Wednesday, August 03, 2005

The Business of Books ..... Again

This is from the blog of Stephen Dubner, one of the authors of Freakanomics, the #1 best-selling non-fiction book in the U.S. They’ve just completed a tour of California.

“Earlier in this space we asked if book ads work; now we are led to the next obvious question: how about the author's tour? Can it possibly be worth all the money and time it takes to fly two people across the country and put them in hotels and drive them around and feed them? We aren't complaining (last night was the first night in ages that one of my kids didn't pounce on my bed before dawn), but in this day and age, it's hard to imagine a less-efficient means of promotion. Maybe HarperCollins will let us see the resulting California sales data as well as the final expense reports. I'm guessing the cost per sale will rival the cost per vote of most Congressional elections.”

If authors with true word-of-mouth success feel this way, imagine how regular mid-list authors feel. (via Shelf Awareness)

This is another description of the publishing world that made me shake my head in amazement. It’s a quote from Nicholas Sparks from the book, The Making of a Bestseller, by Brian Hill and Dee Power.

“Tell us how you got started with your career as a novelist?”

“I may be somewhat different from other authors because I’ve focused on the business side of publishing ever since I first began writing. Even before I’d written a single page, I knew that I wanted to write a book that would reach a large audience, but we all know that’s easier said than done. But in the hopes of raising the odds of success, I began studying the publishing market, to see if I could discern any patterns that might be beneficial.

I used the USA Today Top 50 bestseller list – because it lumps all types of books together on a single list….. Essentially, I came to understand that genres could be broken down into subgenres – for instance thrillers could be legal thrillers, techno-thrillers, etc. And EACH SUB-GENRE COULD SUPPORT THREE MAJOR AUTHORS.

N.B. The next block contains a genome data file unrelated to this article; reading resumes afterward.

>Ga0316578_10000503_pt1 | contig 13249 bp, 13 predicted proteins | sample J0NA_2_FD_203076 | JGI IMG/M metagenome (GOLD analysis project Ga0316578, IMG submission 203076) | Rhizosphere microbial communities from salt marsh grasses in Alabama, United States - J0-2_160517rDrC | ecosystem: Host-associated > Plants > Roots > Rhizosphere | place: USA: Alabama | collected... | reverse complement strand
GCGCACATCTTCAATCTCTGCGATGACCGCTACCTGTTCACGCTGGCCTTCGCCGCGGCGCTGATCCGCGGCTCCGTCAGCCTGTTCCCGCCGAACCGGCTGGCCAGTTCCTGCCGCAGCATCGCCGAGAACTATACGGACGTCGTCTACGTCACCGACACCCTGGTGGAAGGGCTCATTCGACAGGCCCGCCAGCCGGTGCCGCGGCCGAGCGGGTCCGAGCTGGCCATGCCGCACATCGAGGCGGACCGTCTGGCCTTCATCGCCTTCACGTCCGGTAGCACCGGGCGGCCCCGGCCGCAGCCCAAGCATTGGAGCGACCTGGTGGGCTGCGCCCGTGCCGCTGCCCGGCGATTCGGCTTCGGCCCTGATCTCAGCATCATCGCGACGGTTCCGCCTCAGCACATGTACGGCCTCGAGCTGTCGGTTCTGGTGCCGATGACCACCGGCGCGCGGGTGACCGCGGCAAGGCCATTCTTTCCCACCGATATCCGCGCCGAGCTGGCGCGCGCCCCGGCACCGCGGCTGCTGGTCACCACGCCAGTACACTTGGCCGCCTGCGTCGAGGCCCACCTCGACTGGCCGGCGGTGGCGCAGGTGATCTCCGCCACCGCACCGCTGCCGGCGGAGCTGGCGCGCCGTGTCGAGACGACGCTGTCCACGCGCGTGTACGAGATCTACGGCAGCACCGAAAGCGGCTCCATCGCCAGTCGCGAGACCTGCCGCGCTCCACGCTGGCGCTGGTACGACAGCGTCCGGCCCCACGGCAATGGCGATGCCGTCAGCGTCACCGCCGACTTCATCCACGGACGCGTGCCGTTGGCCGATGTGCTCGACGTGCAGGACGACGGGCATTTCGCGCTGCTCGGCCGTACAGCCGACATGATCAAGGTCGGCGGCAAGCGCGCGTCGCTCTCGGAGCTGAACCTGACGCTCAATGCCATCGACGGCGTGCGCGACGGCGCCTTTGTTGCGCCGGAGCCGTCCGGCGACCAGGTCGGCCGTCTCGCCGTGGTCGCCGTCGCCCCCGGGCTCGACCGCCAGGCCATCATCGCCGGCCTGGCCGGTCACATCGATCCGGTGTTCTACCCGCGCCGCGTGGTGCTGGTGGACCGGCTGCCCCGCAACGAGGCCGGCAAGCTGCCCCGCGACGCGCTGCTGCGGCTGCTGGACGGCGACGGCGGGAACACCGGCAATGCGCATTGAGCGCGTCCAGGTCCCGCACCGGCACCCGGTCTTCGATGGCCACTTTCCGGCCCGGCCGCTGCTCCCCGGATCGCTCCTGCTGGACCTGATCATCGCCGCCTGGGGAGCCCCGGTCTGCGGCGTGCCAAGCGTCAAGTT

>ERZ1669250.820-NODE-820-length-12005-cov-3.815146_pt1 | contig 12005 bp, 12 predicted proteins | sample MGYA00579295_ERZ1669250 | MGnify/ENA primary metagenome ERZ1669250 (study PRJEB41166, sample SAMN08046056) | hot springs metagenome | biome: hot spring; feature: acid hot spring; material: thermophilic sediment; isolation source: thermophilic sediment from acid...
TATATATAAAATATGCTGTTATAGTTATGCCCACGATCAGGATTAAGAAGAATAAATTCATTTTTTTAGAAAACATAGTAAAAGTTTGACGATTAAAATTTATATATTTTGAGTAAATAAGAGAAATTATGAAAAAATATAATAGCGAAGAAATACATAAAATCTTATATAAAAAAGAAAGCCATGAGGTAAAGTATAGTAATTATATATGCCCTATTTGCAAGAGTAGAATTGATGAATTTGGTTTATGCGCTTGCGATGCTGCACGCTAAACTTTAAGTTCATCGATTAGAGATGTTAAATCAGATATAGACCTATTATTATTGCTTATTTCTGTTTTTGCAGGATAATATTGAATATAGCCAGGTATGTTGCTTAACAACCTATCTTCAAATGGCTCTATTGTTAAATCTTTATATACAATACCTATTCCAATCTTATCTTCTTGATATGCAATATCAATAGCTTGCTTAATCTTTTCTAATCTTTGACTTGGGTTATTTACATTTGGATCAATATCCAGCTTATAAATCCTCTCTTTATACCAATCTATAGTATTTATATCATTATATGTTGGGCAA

If you looked at techno-thrillers, you had Tom Clancy, Dale Brown, and Dale Ellis. In horror, you had Stephen King, Anne Rice, and Dean Koontz. In legal thrillers, you had John Grisham, Scott Turrow, and Richard North Patterson. In political thrillers you had David Balducci, Robert Ludlom, and John Le Carre. There were, of course, other successful authors in the subgenres but not quite at the level of the Big Three.

Once I realized this simple fact, I SET ABOUT FINDING A SUBGENRE THAT, AT THE TIME, DIDN’T HAVE THREE MAJOR AUTHORS. I came upon love stories. In 1994, only Robert James Waller was writing them, and I decided to give that subgenre a try. From there, I drew upon the loves of my wife’s grandparents and told their story, one that I hoped readers would enjoy. That book became The Notebook.

Once completed, it sold for $1 million up front.

And I thought writers felt compelled to tell a certain story, not approach it from a business point of view.

1 comment:

Colleen said...


I read this when you first posted it and can't stop thinking about it. I really didn't know much about this writer, but his approach is so... professional that I am still pondering how this might help me. Certainly as a nonfiction writer you take this kind of approach and figure out what the market is for your kind of book, but that approach to fiction surprises me. And he had a best seller right out of the gates.

Thanks for sharing.